When Diane Longboat founded First Nations House in 1992, she wanted to create a “culturally relevant hub” for Indigenous students at the University of Toronto.
As it celebrates 25 years as that cultural hub, First Nations House has become a “home away from home” for many Indigenous and non-Indigenous students.
"We know who we are and we want to know who you are,” said Jackie Esquimaux-Hamlin, the recently retired resource centre co-ordinator for First Nations House, in an interview with CBC News.
"It's like home. A safe spot here, you can be yourself, your Anishinaabe self, or Haudenosaunee self, and you know that's where the people are," she said.
Located on Spadina Avenue in the North Borden Building, First Nations House – or “FNH” as it is sometimes referred to – provides a space on the downtown campus to learn about Indigenous knowledges and traditional teachings, attend events, socialize, seek guidance from Elders and access financial and academic supports.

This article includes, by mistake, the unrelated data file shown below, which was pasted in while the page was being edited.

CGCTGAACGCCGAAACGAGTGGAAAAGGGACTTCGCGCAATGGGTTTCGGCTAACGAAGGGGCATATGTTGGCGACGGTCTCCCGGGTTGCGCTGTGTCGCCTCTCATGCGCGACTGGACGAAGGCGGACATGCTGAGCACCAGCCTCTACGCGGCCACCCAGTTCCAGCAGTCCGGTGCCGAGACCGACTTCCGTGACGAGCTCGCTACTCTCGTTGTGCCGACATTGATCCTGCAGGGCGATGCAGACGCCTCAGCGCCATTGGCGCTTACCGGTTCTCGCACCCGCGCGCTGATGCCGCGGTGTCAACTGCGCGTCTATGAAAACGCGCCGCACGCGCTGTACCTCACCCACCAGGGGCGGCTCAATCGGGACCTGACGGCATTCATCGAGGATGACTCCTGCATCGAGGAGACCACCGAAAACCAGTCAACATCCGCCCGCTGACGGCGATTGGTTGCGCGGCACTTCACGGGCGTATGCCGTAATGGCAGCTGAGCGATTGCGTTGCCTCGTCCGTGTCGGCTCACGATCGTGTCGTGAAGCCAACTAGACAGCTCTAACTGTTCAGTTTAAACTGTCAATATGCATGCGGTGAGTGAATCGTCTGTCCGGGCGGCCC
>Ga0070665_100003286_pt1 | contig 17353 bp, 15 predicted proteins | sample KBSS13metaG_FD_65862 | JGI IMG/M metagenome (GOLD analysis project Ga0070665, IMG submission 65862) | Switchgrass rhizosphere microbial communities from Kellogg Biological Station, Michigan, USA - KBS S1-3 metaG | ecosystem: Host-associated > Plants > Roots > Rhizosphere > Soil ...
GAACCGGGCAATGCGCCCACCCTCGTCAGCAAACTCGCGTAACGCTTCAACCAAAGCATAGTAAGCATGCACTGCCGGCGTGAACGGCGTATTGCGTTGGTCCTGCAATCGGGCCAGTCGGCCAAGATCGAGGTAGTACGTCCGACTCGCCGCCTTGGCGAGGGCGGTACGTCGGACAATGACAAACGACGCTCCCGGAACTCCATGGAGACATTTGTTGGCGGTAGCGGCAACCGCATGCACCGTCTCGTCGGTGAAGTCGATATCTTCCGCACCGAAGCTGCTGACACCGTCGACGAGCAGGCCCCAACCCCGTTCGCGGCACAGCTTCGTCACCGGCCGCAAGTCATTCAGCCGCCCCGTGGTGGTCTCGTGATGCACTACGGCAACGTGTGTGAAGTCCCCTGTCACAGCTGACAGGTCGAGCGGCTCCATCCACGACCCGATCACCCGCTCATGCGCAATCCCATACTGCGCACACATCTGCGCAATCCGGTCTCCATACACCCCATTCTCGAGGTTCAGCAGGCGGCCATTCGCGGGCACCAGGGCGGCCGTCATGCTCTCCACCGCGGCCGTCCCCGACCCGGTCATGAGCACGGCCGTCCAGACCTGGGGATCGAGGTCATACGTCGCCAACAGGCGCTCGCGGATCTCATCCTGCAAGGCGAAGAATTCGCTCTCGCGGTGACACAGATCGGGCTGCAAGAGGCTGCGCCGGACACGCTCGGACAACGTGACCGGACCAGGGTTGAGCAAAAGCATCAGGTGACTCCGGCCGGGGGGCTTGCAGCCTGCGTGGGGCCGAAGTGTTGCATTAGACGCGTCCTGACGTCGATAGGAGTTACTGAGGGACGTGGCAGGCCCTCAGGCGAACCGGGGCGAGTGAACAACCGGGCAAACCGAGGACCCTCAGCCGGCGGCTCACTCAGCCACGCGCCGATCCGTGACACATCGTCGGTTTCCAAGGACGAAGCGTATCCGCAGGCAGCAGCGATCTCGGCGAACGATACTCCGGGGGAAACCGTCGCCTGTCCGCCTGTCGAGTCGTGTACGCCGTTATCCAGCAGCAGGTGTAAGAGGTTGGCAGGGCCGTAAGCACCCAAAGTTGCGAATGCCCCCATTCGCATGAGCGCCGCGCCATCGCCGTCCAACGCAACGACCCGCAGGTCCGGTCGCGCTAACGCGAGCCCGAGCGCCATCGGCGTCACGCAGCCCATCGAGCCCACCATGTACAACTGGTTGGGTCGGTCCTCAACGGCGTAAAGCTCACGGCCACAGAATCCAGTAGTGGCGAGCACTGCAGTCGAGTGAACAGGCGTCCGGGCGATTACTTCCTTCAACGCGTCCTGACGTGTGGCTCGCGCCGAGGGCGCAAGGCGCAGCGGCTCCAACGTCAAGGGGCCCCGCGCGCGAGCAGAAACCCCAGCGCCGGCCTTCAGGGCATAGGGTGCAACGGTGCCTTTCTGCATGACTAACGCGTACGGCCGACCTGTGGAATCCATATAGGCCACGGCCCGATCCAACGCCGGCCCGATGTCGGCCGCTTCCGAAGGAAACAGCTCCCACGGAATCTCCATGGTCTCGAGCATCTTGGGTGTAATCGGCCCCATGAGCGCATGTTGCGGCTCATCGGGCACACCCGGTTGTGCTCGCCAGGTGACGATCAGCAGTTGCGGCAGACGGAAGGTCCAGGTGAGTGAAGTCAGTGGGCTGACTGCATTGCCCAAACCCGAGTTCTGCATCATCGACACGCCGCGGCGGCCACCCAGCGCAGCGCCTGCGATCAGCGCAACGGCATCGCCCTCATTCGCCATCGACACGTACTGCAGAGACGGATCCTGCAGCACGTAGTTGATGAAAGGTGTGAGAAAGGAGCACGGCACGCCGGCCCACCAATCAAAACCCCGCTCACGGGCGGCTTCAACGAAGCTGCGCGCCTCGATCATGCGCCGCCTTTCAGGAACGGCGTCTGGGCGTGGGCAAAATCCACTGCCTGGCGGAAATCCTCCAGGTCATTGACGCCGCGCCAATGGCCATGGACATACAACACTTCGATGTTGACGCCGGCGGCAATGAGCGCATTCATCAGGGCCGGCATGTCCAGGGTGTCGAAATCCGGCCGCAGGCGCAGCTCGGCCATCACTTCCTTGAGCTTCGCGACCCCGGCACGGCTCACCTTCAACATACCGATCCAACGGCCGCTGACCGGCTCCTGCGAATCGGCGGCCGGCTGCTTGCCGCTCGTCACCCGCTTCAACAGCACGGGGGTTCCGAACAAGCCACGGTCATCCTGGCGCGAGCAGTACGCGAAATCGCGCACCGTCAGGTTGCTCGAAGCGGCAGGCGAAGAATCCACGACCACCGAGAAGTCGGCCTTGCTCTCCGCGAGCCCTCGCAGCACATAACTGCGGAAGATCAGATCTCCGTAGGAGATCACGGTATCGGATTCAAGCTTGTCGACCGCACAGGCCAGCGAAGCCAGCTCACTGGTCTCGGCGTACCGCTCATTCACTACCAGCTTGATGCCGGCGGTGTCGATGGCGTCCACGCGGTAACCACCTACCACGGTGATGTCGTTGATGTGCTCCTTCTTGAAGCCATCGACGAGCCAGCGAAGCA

"Everyone is like a family," Jaime Kearns, an Indigenous studies and archaeology student, told the CBC.
Kearns, a member of the Chippewas of the Thames First Nation, said she goes to FNH to use the computer lab or to smudge when she’s feeling stressed out.
Shannon Simpson, director of Aboriginal Student Services, told CBC that one of the main goals of FNH is to provide a safe home on campus for students “It’s the students’ space, so whatever they need, we’ll try and get that happening,” she said,
First Nations House has been marking its quarter-century anniversary on campus with events beginning last January, from Indigenous Education Week and Elders’ symposium to a digital archive and commemorative book documenting FNH’s history.